We end up parking at a lot on the extreme south end of the city, far from the basilica on the north end, but also far from the police and angry mob. A pleasant 15 minute walk across the length of Assisi ends with us in front of the basilica, which is now bathed in a warm yellow light of the setting sun. It is late and we have only a short time to sightsee, so we enter the upper basilica, which boasts frescos of scenes from St. Francis’ life. At the entrance to the basilica is the scene of Francis preaching to the birds and animals, one of the famous scenes of his life. All I can think about, however, is what exactly did he eat?
We try to enter the lower basilica, which houses more famous frescoes, but a vesper service is taking place and the chapel is closing shortly. So we wander up the street pas numerous souvenir shops trading on the popularity of Assisi’s favorite son. Jeff buys a few St. Francis trinkets and we are struck by the odd juxtaposition of the numerous St. Francis statues and postcards with Roman swords, battle axes and maces. "This sword we call the St. Francis. Ten inches of gleaming steel. It’s the ultimate killing machine." We wander all the way up to Assisi’s main square, the Piazza Communale, with its Roman temple and shiny civic buildings. Just past the piazza we enter a store called Lisa Assisi (her real name?) and buy some souvenirs, asking for directions to our destination for dinner –Trattoria La Stalla. Lisa (we imagine) asks why we want to eat there, trying to direct us to a restaurant in town that she no doubt owns or gets a commission for sending tourists to, but in the end gives us good directions, scribbled on a piece of cardboard. She bids us adieu telling us that we will eat well.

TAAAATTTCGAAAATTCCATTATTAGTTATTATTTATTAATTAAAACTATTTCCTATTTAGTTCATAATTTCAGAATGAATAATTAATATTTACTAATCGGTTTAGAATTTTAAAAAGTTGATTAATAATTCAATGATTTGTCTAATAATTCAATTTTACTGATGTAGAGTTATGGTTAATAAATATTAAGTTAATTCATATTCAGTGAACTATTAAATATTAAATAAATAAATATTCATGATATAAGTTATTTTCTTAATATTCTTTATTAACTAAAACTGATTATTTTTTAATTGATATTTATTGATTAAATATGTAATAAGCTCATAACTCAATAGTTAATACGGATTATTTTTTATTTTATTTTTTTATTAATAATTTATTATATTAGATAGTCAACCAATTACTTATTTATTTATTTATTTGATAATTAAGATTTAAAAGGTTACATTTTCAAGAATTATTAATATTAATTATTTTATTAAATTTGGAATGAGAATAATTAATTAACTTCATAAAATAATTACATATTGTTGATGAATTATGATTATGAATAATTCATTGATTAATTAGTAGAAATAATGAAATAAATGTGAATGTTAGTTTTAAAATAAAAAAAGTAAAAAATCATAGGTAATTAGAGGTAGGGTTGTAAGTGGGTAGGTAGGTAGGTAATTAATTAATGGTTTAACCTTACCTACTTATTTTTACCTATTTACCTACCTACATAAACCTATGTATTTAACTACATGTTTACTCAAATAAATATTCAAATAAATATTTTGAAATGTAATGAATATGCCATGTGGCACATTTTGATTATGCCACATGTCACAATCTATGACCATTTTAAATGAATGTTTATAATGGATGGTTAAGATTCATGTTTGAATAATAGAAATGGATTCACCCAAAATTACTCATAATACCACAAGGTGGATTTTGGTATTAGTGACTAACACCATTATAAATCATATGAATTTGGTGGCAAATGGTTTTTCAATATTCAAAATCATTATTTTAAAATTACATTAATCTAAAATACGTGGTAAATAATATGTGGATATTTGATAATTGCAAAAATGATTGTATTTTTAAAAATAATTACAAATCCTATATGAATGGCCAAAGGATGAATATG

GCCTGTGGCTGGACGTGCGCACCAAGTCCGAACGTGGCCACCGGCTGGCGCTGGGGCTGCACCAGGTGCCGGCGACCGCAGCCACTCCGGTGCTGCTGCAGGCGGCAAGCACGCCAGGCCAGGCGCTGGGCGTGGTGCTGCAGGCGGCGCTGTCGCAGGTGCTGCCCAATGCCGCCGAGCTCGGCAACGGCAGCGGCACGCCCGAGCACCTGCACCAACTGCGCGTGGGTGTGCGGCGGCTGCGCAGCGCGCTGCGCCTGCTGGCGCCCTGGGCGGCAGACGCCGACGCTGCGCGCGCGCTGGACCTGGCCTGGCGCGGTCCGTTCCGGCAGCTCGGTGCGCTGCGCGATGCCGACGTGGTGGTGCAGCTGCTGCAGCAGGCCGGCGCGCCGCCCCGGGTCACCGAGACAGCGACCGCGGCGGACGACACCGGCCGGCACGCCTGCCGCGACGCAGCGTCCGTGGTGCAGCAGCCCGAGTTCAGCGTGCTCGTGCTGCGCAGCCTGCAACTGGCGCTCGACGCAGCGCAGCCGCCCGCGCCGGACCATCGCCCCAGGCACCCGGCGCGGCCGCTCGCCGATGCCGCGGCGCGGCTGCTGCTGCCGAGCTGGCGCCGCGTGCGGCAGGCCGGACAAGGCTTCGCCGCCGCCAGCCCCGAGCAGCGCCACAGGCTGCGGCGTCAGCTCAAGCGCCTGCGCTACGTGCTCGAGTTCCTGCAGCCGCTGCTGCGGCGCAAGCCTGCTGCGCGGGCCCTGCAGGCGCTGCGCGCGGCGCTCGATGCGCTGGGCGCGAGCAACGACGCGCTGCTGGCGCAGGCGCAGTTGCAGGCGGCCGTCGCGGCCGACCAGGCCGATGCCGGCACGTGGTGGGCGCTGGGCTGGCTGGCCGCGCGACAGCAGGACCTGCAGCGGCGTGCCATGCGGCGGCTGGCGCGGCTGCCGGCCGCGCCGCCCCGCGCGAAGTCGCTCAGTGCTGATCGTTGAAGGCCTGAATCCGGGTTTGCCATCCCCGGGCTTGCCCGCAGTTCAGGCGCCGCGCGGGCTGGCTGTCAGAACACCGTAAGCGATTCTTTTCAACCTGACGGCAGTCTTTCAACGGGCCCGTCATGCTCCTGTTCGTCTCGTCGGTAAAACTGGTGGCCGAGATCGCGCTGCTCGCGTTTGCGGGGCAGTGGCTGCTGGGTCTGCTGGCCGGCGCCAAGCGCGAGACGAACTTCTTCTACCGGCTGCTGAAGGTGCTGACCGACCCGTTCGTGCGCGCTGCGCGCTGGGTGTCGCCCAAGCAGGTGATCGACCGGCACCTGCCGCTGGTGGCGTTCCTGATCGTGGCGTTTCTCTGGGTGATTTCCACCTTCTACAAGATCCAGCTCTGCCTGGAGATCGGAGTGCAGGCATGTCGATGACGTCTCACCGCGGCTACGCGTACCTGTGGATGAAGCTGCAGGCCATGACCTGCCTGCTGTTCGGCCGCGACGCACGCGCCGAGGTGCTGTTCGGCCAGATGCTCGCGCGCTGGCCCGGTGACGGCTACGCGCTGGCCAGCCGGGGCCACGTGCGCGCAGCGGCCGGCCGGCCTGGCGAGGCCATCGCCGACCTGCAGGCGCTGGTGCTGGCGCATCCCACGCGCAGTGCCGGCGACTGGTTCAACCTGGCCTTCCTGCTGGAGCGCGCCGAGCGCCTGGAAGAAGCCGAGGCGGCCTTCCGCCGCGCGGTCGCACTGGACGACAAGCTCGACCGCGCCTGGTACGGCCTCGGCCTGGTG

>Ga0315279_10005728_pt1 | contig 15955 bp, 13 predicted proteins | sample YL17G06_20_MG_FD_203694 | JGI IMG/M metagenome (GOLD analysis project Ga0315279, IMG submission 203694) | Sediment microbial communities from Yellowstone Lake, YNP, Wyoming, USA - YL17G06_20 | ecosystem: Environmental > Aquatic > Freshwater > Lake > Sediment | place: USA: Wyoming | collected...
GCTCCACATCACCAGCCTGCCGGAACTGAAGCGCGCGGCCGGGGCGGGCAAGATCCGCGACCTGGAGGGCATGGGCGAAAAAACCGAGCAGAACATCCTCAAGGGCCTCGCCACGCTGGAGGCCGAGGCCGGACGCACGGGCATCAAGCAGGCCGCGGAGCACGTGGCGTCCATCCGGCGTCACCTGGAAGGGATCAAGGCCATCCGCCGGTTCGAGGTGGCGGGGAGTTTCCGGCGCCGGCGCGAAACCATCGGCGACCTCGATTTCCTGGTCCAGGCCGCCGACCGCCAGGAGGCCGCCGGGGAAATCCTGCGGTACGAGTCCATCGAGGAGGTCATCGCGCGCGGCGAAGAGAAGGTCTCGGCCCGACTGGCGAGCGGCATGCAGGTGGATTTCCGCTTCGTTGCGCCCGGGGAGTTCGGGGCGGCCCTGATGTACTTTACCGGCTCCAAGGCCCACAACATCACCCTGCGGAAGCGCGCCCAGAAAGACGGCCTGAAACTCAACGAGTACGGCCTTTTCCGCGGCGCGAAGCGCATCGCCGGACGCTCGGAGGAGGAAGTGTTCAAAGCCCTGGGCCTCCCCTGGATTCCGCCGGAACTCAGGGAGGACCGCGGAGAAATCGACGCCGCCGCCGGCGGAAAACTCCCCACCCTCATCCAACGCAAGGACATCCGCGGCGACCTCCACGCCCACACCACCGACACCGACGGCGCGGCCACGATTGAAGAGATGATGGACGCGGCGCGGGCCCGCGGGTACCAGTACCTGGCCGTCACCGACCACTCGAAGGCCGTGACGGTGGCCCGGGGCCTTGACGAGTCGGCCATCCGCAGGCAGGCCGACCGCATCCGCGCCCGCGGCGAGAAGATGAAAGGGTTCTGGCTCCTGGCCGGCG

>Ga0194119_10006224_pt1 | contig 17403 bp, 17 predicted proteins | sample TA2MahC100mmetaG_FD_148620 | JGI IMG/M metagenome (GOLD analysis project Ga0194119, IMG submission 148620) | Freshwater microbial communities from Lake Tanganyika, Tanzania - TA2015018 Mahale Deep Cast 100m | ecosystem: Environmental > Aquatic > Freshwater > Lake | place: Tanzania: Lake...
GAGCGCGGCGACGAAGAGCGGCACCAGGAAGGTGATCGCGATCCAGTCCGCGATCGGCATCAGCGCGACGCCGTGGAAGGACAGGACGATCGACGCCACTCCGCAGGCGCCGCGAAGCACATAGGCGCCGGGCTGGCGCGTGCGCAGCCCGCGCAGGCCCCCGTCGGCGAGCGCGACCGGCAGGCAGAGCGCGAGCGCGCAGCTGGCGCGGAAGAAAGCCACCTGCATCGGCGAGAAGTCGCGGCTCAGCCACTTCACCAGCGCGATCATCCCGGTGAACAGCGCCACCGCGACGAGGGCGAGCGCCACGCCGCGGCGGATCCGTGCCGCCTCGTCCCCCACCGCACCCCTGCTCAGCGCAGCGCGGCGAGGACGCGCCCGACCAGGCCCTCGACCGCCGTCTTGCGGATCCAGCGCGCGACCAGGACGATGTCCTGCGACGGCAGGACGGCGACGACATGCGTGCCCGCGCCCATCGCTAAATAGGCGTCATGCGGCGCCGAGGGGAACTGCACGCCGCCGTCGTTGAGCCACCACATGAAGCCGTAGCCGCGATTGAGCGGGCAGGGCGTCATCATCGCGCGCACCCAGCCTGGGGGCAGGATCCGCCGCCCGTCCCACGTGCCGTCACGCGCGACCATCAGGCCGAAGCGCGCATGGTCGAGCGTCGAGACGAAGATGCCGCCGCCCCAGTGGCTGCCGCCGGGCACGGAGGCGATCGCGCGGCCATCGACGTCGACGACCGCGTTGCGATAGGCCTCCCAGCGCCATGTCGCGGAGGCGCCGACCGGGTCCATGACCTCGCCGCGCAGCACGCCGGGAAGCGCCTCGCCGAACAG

And it is indeed fortuitous that we asked for directions, because no person, save Lord Shackleton, could find this restaurant without them. Located about 10 minutes outside Assisi, on the mountainside above it, La Stalla (via Eramo delle Carceri 24, 06081 Assisi (PG), tel 075.812.317) is in the Fontanella campgrounds. If you follow the signs for "Camping Fontanella" you will eventually find the restaurant. But you will likely be racked with self doubt a dozen times before you finally park your car, believing it impossible that the restaurant could be here!
Our perseverance was handsomely rewarded. The restaurant is in a non-descript hotel that probably serves primarily as bathing facilities for the nearby campers. It appeared deserted when we arrived, but we poked about various rooms, following sounds and smoky smells until we reached the cozy restaurant. The room is dominated by a huge brazier, a wood fired stove covered with metal racks on which a tag team of waiters and matrons constantly grill a variety of meats, sausages and fowl. Grilled cheeses, grilled vegetables, roasted potatoes and even grilled breads constantly are drawn from the fires and delivered to eager diners. The brazier gives off a warm flickering glow that lights the room and gives it character.
Jeff starts with strangozzi in tomato sauce, a handmade Umbrian pasta that resembles thick spaghetti. I have a bowl of farro soup that is thick and hearty and served on a rough wooden plate that is slightly scooped out, providing a space for the soup. A local house wine is followed by a Rosso di Montefalco, a hearty backdrop for the skewers of sausages that I have ordered. Jeff has a grilled chicken which has been split in half and grilled to perfection. We have some beet greens (grilled, of course) but the hit of the evening are the roasted potatoes, small new potatoes cut in half and grilled in the coals, which softens the pulp of the potato and slightly burns the skin, infusing the whole with a smoky taste that is deepened by a generous dressing of olive oil and a strategic pinch of salt. If we had been served only the potatoes the dinner would have been a success. The meats, bread and veggies make it just that much better. La Stalla (which means the barn), is one of those finds that makes your day completely worthwhile and I am glad that we persevered to find it.
So it’s back to Perugia, a half hour drive that finds no traffic on our return. We stop off for a glass of wine at my favorite wine bar the Bottega del Vino (hopefully more on it in tomorrow’s installment), return to la Rosetta and off to sleep, dreaming of grilled potatoes and thinking that St. Francis would probably preferred if we had skipped the chicken and sausages.